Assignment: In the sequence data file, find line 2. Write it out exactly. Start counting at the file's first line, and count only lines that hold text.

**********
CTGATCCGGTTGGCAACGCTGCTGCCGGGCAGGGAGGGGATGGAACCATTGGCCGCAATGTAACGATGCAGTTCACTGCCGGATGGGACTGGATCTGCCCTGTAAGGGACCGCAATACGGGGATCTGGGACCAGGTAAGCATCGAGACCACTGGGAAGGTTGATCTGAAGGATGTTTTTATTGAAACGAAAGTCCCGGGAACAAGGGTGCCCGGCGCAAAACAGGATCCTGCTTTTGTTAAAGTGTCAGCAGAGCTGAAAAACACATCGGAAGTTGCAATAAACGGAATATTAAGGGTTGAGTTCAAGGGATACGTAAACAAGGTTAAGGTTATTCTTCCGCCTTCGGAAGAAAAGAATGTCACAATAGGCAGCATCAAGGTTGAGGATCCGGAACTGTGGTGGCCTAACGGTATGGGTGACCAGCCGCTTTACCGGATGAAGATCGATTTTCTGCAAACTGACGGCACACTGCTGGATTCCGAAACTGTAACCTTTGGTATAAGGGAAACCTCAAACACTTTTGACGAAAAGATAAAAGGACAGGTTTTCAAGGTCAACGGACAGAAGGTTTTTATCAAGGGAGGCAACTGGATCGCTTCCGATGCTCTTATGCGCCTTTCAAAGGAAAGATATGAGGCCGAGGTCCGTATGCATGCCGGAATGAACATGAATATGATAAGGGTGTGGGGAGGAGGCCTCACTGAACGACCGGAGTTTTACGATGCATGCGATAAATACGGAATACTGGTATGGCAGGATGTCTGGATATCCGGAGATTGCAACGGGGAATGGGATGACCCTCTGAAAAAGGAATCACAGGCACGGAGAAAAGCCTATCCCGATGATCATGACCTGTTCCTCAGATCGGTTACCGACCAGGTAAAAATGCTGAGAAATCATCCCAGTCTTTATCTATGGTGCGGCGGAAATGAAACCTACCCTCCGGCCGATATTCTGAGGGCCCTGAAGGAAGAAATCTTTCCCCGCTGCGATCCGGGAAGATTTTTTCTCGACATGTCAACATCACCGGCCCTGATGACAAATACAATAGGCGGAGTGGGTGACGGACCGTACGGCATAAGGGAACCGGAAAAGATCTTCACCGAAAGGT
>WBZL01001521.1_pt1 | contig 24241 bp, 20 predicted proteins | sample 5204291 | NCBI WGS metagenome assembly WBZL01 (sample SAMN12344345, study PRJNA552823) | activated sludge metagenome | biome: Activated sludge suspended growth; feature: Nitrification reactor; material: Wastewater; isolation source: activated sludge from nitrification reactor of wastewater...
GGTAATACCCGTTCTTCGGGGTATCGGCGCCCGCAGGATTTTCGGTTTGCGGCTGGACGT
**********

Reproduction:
>WBZL01001521.1_pt1 | contig 24241 bp, 20 predicted proteins | sample 5204291 | NCBI WGS metagenome assembly WBZL01 (sample SAMN12344345, study PRJNA552823) | activated sludge metagenome | biome: Activated sludge suspended growth; feature: Nitrification reactor; material: Wastewater; isolation source: activated sludge from nitrification reactor of wastewater...